Digital collages of Downriver motels done using black and white film photographs taken on a Hasselblad, and scans from found 80's Playboys and National Geographics. 


Motels, you see them everywhere now. Old, run down, dirty, they span all across the U.S. Named as a contraction for “Motor Hotels”, motels began popping up in the 1920s, as highway systems started to develop, and cars grew in popularity and availability. After World War 2, motels became more distinct in their style, and would integrate large neon signs or pop culture into the designs, many of which still stand today. As motels really became popular in the 1960s, they then began to decline again while large competitive chain hotels popped up around the nation. Today, motels remain unpopular, and their lots remain empty. They span all across urban and suburban freeways and main roads, and sit as relics of the past, as well as hot spots for criminal activity. They become “offices” for drug sales, sex trafficking, runaway spouses, etc. Anybody who visits a motel, can now feel a sense of history and unease, as even the residents of motels seem to have been stuck in the past.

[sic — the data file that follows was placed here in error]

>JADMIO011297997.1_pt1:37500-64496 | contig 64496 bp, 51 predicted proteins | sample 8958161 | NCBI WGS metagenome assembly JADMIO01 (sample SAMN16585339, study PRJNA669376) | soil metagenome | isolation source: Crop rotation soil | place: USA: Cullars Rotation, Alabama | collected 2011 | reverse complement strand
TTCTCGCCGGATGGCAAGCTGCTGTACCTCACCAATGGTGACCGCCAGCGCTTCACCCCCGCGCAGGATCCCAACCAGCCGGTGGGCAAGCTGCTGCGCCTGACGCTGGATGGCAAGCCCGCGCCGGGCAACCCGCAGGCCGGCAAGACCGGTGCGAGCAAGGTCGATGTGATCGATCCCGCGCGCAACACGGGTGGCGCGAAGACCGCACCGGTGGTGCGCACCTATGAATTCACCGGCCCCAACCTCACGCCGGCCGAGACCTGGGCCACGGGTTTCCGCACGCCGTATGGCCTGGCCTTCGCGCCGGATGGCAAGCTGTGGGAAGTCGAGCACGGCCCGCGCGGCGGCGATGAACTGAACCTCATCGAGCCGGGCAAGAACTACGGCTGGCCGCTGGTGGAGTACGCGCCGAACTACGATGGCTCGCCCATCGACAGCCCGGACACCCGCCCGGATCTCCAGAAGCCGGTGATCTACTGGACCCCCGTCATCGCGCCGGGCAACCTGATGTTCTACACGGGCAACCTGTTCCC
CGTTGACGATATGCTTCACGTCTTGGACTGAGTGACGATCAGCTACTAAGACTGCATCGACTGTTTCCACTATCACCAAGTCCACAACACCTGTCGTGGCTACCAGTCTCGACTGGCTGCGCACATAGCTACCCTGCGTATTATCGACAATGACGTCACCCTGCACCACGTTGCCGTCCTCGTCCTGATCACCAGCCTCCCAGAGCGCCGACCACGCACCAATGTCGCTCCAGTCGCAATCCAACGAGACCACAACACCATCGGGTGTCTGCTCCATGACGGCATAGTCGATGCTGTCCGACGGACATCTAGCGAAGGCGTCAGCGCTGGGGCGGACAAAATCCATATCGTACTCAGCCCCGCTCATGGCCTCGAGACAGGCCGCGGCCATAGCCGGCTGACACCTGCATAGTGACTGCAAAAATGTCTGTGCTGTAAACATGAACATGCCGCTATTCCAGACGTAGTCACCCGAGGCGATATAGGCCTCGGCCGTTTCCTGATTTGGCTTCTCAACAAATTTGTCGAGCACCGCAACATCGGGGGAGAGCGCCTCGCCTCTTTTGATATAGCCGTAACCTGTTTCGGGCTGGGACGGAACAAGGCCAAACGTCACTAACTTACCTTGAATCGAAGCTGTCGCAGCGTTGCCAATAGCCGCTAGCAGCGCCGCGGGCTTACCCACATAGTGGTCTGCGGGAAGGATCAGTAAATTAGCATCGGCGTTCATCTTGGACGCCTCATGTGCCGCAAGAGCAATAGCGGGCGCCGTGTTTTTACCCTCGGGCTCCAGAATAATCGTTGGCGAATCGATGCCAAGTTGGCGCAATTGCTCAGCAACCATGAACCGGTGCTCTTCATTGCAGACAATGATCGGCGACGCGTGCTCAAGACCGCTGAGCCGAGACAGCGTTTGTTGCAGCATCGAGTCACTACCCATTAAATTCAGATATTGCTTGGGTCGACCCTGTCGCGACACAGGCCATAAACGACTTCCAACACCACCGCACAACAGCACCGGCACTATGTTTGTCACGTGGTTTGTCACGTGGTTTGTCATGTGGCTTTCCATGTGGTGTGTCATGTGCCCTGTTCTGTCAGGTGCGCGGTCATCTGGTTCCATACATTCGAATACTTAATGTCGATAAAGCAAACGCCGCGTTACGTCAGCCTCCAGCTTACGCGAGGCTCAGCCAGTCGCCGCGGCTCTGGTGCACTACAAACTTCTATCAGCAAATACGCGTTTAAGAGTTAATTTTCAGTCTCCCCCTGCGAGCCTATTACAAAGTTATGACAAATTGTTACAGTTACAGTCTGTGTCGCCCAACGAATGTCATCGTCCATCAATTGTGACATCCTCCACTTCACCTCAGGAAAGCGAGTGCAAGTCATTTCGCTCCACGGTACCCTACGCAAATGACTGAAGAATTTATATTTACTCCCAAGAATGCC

On every single commute I make, I pass these ghosts, unknowing of the history that remains within. Thousands of people could have come through and stayed in each one, why did they stay? How long did they stay? Did they steal a pen from the bedside stand? Did they leave a cigarette burn in the mattress? Did they leave bloodstains in the bathtub? Did they ever leave the motel, dead or alive? My goal for this project is to capture these old-fashioned motels in their current state, in a way that makes the photographs feel as old as the subjects themselves, by using a medium format Hasselblad camera. Then I plan to create a digital collage from those images, as well as found imagery to illustrate stories of what events could have actually happened at these motels, and what kind of people could have stayed there.